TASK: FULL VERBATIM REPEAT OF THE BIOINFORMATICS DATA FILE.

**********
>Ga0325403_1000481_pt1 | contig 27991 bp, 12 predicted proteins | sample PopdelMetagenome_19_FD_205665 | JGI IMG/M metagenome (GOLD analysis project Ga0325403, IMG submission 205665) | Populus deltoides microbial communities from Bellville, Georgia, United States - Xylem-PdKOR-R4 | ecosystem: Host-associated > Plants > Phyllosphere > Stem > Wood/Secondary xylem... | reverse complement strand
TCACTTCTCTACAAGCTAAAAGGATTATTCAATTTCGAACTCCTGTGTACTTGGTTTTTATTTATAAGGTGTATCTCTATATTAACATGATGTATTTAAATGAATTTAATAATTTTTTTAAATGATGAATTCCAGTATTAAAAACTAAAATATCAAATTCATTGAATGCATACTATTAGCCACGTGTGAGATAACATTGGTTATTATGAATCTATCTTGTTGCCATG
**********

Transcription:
>Ga0325403_1000481_pt1 | contig 27991 bp, 12 predicted proteins | sample PopdelMetagenome_19_FD_205665 | JGI IMG/M metagenome (GOLD analysis project Ga0325403, IMG submission 205665) | Populus deltoides microbial communities from Bellville, Georgia, United States - Xylem-PdKOR-R4 | ecosystem: Host-associated > Plants > Phyllosphere > Stem > Wood/Secondary xylem... | reverse complement strand
TCACTTCTCTACAAGCTAAAAGGATTATTCAATTTCGAACTCCTGTGTACTTGGTTTTTATTTATAAGGTGTATCTCTATATTAACATGATGTATTTAAATGAATTTAATAATTTTTTTAAATGATGAATTCCAGTATTAAAAACTAAAATATCAAATTCATTGAATGCATACTATTAGCCACGTGTGAGATAACATTGGTTATTATGAATCTATCTTGTTGCCATG